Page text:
In Germany, there are no plans to end the mask requirement in public transport for the time being, as government spokesman Steffen Hebestreit announced on Friday. Transport Minister Volker Wissing had previously spoken out in favor of ending the mask requirement on buses, trains and planes.
For the time being, the federal government is not planning to end the obligation to wear masks on public transport. As government spokesman Steffen Hebestreit announced on Friday in Berlin, the obligation on buses and trains, where you cannot keep distances and sit together in a small space, has so far been issued for good reason. He could not report that there are now plans to lift the mask requirement. At the same time, with a view to the summer, he referred to the current discussion that “one always has to adapt to the pandemic.”
Transport Minister Volker Wissing (FDP) had previously spoken out in favor of ending the mask requirement on buses, trains and planes. However, Federal Health Minister Karl Lauterbach (SPD) rejected the proposal and wrote on Twitter that with up to 150 deaths a day in connection with Corona and still very high incidences, “there is no leeway to do without masks in public transport.” The Greens also objected. So said the Green MP Janosch Dahmen dpa it would be “unreasonable” to lift the obligation now.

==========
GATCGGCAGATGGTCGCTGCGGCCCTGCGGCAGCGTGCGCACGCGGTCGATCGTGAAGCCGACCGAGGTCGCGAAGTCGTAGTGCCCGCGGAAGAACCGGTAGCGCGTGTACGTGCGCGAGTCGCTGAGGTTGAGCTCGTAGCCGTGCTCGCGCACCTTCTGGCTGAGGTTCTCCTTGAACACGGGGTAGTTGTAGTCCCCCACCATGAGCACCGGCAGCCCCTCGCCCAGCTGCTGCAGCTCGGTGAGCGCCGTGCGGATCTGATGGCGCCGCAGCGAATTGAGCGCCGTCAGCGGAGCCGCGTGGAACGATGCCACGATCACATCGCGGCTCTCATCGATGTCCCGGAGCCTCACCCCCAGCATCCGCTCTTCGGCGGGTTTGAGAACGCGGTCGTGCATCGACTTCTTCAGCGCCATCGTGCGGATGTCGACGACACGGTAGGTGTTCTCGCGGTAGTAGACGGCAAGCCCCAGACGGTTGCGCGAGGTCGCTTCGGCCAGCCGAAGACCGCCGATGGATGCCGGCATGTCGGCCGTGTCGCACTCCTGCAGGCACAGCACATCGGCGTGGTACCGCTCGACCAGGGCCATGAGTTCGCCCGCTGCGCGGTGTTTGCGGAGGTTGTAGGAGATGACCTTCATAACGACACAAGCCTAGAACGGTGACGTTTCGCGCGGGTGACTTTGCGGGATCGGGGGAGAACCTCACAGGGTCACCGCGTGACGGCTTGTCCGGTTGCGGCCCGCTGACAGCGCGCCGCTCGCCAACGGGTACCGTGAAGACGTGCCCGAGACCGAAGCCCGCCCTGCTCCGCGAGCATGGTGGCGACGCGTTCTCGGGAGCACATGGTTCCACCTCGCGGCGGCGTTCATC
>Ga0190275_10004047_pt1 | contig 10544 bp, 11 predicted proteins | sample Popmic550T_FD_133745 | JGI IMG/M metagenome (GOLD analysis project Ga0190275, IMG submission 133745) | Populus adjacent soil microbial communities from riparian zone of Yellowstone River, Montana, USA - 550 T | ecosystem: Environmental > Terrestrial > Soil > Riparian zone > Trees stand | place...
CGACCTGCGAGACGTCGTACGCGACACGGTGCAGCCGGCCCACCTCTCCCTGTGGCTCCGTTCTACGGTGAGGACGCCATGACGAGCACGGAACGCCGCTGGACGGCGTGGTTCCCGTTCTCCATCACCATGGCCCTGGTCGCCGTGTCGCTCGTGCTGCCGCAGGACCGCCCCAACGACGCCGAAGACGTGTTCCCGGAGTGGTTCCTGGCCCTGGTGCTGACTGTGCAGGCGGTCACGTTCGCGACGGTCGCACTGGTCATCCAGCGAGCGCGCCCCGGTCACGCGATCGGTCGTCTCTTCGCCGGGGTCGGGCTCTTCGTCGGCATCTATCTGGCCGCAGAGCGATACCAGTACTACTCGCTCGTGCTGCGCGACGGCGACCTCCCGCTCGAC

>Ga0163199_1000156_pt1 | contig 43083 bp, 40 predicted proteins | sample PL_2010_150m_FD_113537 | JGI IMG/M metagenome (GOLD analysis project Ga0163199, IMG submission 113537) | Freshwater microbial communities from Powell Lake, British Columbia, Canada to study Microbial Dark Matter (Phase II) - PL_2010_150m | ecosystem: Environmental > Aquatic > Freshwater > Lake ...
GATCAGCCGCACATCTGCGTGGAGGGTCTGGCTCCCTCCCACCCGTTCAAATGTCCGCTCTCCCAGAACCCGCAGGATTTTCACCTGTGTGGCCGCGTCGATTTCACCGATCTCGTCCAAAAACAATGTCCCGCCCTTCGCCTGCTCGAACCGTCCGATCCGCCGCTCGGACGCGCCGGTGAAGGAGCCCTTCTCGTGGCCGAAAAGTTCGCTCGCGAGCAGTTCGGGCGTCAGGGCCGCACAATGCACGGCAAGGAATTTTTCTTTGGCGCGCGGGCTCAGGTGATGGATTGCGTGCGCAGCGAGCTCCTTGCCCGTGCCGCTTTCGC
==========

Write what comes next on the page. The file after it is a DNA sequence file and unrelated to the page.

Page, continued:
“We need protective masks on trains and buses for a safe summer.”
The mask requirement for events or when shopping had been eliminated in large parts of Germany since the beginning of April. The nationwide mask requirement on airplanes and long-distance trains is set out in the Infection Protection Act until September 23rd. Masks are also compulsory in local transport by bus and train, but this is enacted by the federal states.
Transport Minister Wissing explained in the ARD further, he is concerned with a uniform approach in Europe:
“In some countries you don’t have to wear a mask. If you get on board in Germany, you should wear a mask. There is no German corona virus, it’s a uniform problem in Europe.”
The German travel association also warned of a “patchwork of regulations when traveling in Europe that no traveler can understand and understand anymore.” The mask requirement for flights should therefore also end in Germany. The head of the National Association of Statutory Health Insurance Physicians (KBV), Andreas Gassen, also spoke out in favor of ending the mask requirement in public transport. Opposite of Rheinische Post he explained:
“The mask requirement in airplanes is not medically required. In airplane cabins, the air is exchanged every four minutes.”
FDP Vice Wolfgang Kubicki also accused Lauterbach and Dahmen of “unproven scaremongering”.
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